So the PM dropped a bombshell last night.
Anyone under 40 can get the Astra Zeneca vaccine, as long as they understand the risks associated with this. Though this has thrown twitter into turmoil, I wanted to clarify a few things.
ATAGI (Australian Technical Advisory Group on Immunisation) has always suggested that the Pfizer Cominarty vaccine was preferred in people 49 and under (then 59 and under) due to the risk of TTS (Thrombosis with Thrombocytopaenia Syndrome).
However people could still opt to get whichever vaccine if they were under 60. The messaging was geared towards driving under 60 to pfizer to reduce the risk of TTS (which is a really good reason), but the risk benefit analysis then was before the current Delta variant and it’s spread.
In a world where the risk of transmission of COVID-19 is really low, then up until the age of 60 the odds of being hospitalised, ending up in ICU or dying from COVID-19 was lower than the odds of TTS.
But in a world where the risk of transmission is high, the odds flip in a rather dramatic way.
Now I will admit, that the data here is presented from the end of April 2021, but to be honest the risk of transmission and severity of disease has only increased since then. And since it takes seconds to transmit, and exposure sites are increasing by the hour – saying we’re all at high risk of exposure isn’t being over the top.
The only way out of a pandemic is through high levels of full immunisation in our community. Risk is extremely personal and difficult to comprehend even with all the information available. And if the risk of TTS is too high at 3.1 per 100,000 first doses (or 1.96 per 100,000 doses if you rely on UK data – where 8.6million people under 50 have received AZ) then I will not push anyone to be vaccinated.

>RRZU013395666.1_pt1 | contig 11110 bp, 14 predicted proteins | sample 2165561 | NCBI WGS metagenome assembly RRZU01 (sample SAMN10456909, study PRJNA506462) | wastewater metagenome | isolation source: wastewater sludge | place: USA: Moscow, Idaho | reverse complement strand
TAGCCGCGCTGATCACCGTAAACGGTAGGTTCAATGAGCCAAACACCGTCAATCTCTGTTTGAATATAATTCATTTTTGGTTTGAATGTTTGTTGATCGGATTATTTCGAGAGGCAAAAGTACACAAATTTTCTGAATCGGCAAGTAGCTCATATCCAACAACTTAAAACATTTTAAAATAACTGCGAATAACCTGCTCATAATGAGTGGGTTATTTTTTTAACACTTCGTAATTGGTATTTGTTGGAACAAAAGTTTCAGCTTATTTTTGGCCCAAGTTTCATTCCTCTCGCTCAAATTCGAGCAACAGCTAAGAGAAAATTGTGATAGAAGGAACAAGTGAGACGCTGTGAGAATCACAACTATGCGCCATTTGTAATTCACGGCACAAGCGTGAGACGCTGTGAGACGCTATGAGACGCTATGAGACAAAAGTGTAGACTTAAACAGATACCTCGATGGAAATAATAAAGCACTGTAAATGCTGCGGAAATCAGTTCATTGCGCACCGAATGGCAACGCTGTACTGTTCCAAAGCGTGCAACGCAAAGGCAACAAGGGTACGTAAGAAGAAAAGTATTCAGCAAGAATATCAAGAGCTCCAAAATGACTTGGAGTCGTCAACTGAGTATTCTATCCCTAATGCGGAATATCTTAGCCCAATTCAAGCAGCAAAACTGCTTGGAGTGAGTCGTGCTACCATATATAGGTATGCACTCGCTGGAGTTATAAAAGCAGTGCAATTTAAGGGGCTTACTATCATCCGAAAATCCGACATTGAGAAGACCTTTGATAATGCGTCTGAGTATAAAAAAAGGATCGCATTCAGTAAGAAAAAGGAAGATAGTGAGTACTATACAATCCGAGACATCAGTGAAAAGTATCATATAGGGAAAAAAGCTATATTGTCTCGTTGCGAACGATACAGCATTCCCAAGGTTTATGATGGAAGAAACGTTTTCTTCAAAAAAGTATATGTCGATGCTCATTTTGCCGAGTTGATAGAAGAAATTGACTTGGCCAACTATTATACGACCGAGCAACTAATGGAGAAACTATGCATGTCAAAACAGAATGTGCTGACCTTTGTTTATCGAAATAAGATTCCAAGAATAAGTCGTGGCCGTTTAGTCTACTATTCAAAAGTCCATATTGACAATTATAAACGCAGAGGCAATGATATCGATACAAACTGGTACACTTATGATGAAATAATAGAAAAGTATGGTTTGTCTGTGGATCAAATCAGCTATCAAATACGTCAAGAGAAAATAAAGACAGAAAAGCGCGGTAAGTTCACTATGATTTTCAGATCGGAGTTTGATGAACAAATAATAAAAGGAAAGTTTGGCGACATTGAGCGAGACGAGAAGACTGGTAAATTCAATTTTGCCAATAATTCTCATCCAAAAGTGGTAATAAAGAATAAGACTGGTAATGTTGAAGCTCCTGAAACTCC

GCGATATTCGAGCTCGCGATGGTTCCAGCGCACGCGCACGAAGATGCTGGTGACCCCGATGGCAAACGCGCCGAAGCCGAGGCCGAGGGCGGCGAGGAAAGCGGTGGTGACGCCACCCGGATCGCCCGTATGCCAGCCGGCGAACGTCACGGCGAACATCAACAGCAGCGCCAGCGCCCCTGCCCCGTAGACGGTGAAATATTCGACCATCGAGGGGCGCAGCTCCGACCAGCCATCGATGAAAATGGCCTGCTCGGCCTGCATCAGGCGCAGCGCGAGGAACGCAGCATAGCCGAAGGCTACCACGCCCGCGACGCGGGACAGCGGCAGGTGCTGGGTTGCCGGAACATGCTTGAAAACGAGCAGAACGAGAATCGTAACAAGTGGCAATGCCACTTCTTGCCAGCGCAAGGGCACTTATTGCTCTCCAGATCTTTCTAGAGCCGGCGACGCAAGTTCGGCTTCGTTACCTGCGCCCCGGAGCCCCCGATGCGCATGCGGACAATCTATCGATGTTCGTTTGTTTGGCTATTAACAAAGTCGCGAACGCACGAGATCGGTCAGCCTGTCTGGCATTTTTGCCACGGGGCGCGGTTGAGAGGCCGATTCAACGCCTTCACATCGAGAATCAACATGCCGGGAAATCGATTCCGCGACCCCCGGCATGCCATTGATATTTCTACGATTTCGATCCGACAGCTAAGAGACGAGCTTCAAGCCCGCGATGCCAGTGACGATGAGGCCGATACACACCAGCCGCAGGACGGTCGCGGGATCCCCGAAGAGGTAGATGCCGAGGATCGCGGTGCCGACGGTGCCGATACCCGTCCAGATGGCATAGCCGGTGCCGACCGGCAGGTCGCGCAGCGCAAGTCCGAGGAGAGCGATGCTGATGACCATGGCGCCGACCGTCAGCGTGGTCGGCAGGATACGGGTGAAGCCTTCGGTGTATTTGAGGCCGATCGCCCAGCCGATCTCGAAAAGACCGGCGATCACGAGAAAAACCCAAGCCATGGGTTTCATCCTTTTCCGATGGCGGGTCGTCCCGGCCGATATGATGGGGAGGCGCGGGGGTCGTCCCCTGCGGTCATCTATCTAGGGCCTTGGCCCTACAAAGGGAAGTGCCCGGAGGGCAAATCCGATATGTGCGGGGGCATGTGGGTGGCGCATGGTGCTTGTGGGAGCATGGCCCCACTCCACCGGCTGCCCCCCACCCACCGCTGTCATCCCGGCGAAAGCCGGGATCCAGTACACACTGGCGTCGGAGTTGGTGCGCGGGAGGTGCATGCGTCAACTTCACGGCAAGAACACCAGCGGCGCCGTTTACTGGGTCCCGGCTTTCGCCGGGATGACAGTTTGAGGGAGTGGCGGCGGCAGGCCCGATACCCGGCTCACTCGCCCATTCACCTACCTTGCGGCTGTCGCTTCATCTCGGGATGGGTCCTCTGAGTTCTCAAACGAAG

But if you feel the risk is justified by having increased protection against infection and severe disease from COVID-19 – then I am also here to provide advice, as well as a safe venue to receive your vaccination and have it uploaded to the AIR. I’ll let the state ministers and the eligibility website update when they feel like it.
Initially the advice for the AstraZeneca vaccine was to have the doses 12 weeks apart. The rationale for this was that it seemed to provide even further increases in immunity. It was almost an accidental finding after they needed to delay the second dose in the UK – as they wanted more people with some coverage, than less people with full coverage.
From the time AZ has been available in Australia, the advice has always been a second dose can be safely given 4-12 weeks after the first dose. All booking providers made the time interval automatically 12 weeks to ensure people would have the highest level of protection.
However with the delta variant, 1 dose is nowhere near as effective as 2. So our website will allow people to rebook their second dose from 4 weeks – pending availability. If you already have a second dose booked, you may change your booking to earlier if there is a slot available.
As we are able to get more vaccines and ensure there is enough staff to deliver it, we will try make more appointments available on Thursdays.
Pfizer doses via GP clinics are still subject to the eligibility criteria as part of the rollout phases.
This means to be eligible you must be;
Essentially if you truthfully answer the questions on the eligibility checker, you’ll know if you qualify for Pfizer.
The criteria for Pfizer vaccines run through state based clinics can be different, particularly in states other than NSW – so check those website for more information and bookings.
At GSH the Pfizer vaccine will be available from the 10th of July and if you want to know when bookings will be available – Please do not call! – but sign up to our email newsletter via the Contact Us page. All bookings will be done via our website and using the online booking system. If you are struggling with it, ask a friend, family member or neighbour. Unfortunately our reception team can’t help you with making a booking.
Thanks for reading,
Dr Daniel Chanisheff 29/6/2021